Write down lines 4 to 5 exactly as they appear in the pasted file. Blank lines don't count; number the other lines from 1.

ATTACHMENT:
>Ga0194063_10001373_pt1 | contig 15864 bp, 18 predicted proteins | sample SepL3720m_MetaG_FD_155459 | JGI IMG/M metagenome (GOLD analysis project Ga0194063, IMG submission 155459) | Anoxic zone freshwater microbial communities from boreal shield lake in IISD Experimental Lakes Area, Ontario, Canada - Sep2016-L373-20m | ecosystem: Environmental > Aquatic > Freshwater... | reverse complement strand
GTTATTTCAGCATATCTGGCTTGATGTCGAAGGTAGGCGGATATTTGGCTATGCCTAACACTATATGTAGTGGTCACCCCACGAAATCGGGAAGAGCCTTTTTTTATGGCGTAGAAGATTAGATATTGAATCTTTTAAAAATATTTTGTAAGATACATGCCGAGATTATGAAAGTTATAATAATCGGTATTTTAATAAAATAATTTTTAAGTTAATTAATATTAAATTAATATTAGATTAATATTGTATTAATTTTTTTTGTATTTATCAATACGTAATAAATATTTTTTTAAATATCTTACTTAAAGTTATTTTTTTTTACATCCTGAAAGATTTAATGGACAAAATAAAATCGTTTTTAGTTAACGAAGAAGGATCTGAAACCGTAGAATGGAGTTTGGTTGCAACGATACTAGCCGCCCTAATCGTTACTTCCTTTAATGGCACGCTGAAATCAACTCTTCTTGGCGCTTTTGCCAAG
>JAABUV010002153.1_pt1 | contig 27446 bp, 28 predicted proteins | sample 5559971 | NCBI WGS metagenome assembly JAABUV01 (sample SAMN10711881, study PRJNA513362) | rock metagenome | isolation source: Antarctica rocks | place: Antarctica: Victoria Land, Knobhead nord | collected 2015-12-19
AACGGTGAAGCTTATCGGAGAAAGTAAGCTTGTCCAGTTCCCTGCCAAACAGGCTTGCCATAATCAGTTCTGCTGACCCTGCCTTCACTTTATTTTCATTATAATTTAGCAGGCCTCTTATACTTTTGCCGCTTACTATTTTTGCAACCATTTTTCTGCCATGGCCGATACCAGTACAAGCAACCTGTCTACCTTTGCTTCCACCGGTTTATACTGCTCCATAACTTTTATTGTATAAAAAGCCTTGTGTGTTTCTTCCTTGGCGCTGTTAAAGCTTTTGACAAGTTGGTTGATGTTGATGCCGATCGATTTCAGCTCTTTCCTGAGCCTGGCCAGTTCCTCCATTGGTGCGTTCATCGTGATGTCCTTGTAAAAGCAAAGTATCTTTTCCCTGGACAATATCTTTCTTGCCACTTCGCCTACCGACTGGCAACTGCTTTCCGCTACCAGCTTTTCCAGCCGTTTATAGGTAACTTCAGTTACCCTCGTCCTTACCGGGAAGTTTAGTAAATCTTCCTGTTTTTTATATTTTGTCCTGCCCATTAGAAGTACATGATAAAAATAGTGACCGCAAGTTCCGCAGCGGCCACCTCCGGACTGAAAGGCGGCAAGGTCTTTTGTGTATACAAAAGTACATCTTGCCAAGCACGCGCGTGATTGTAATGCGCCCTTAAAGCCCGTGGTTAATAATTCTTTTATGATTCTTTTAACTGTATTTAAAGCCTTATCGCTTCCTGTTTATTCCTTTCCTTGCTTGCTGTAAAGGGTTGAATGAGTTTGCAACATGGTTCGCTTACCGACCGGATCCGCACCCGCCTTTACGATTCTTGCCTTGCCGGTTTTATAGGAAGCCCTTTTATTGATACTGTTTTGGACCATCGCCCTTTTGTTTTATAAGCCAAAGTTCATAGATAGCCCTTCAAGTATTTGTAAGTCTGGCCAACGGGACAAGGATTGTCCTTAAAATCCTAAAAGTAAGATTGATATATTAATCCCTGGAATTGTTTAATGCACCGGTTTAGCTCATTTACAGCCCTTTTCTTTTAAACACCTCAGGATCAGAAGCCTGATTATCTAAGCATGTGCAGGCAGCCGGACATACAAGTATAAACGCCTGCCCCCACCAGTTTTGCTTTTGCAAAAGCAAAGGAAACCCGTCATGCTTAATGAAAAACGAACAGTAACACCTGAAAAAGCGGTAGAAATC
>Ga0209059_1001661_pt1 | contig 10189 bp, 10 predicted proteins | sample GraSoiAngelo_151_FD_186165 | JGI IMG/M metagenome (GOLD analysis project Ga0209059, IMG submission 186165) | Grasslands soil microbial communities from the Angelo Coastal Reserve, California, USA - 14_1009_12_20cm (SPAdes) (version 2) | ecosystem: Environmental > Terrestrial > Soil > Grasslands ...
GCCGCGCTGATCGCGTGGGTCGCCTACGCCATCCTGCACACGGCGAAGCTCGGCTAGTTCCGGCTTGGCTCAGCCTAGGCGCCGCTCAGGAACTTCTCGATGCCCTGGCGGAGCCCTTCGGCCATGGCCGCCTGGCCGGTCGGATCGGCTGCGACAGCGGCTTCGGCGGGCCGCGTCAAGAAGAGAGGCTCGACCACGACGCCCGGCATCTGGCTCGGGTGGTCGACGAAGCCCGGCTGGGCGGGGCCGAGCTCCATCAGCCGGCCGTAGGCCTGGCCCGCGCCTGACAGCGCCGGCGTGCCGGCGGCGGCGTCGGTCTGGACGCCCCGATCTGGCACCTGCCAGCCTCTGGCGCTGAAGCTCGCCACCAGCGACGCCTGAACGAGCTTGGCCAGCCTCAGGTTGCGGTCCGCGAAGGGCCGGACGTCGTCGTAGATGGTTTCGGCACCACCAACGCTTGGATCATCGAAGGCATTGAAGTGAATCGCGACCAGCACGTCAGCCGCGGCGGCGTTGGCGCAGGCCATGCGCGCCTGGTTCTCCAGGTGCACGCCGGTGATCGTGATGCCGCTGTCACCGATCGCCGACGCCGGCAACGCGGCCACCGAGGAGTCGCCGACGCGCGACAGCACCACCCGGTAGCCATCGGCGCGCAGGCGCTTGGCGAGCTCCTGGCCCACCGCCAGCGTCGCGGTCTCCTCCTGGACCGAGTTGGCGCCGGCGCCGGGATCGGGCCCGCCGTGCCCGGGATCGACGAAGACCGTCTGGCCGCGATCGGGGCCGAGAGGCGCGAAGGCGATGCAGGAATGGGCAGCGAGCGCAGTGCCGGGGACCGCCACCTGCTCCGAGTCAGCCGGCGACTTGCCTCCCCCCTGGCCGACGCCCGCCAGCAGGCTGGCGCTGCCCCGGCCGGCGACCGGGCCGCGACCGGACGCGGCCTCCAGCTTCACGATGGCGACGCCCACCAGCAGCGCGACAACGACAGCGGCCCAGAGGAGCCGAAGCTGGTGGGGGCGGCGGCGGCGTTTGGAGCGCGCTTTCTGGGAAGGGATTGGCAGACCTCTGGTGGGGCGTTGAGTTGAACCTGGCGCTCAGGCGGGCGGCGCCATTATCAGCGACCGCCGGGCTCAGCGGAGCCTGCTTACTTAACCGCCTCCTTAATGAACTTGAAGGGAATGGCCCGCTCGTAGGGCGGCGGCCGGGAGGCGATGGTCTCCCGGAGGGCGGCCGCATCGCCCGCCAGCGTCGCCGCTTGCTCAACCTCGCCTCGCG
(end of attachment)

AACGGTGAAGCTTATCGGAGAAAGTAAGCTTGTCCAGTTCCCTGCCAAACAGGCTTGCCATAATCAGTTCTGCTGACCCTGCCTTCACTTTATTTTCATTATAATTTAGCAGGCCTCTTATACTTTTGCCGCTTACTATTTTTGCAACCATTTTTCTGCCATGGCCGATACCAGTACAAGCAACCTGTCTACCTTTGCTTCCACCGGTTTATACTGCTCCATAACTTTTATTGTATAAAAAGCCTTGTGTGTTTCTTCCTTGGCGCTGTTAAAGCTTTTGACAAGTTGGTTGATGTTGATGCCGATCGATTTCAGCTCTTTCCTGAGCCTGGCCAGTTCCTCCATTGGTGCGTTCATCGTGATGTCCTTGTAAAAGCAAAGTATCTTTTCCCTGGACAATATCTTTCTTGCCACTTCGCCTACCGACTGGCAACTGCTTTCCGCTACCAGCTTTTCCAGCCGTTTATAGGTAACTTCAGTTACCCTCGTCCTTACCGGGAAGTTTAGTAAATCTTCCTGTTTTTTATATTTTGTCCTGCCCATTAGAAGTACATGATAAAAATAGTGACCGCAAGTTCCGCAGCGGCCACCTCCGGACTGAAAGGCGGCAAGGTCTTTTGTGTATACAAAAGTACATCTTGCCAAGCACGCGCGTGATTGTAATGCGCCCTTAAAGCCCGTGGTTAATAATTCTTTTATGATTCTTTTAACTGTATTTAAAGCCTTATCGCTTCCTGTTTATTCCTTTCCTTGCTTGCTGTAAAGGGTTGAATGAGTTTGCAACATGGTTCGCTTACCGACCGGATCCGCACCCGCCTTTACGATTCTTGCCTTGCCGGTTTTATAGGAAGCCCTTTTATTGATACTGTTTTGGACCATCGCCCTTTTGTTTTATAAGCCAAAGTTCATAGATAGCCCTTCAAGTATTTGTAAGTCTGGCCAACGGGACAAGGATTGTCCTTAAAATCCTAAAAGTAAGATTGATATATTAATCCCTGGAATTGTTTAATGCACCGGTTTAGCTCATTTACAGCCCTTTTCTTTTAAACACCTCAGGATCAGAAGCCTGATTATCTAAGCATGTGCAGGCAGCCGGACATACAAGTATAAACGCCTGCCCCCACCAGTTTTGCTTTTGCAAAAGCAAAGGAAACCCGTCATGCTTAATGAAAAACGAACAGTAACACCTGAAAAAGCGGTAGAAATC
>Ga0209059_1001661_pt1 | contig 10189 bp, 10 predicted proteins | sample GraSoiAngelo_151_FD_186165 | JGI IMG/M metagenome (GOLD analysis project Ga0209059, IMG submission 186165) | Grasslands soil microbial communities from the Angelo Coastal Reserve, California, USA - 14_1009_12_20cm (SPAdes) (version 2) | ecosystem: Environmental > Terrestrial > Soil > Grasslands ...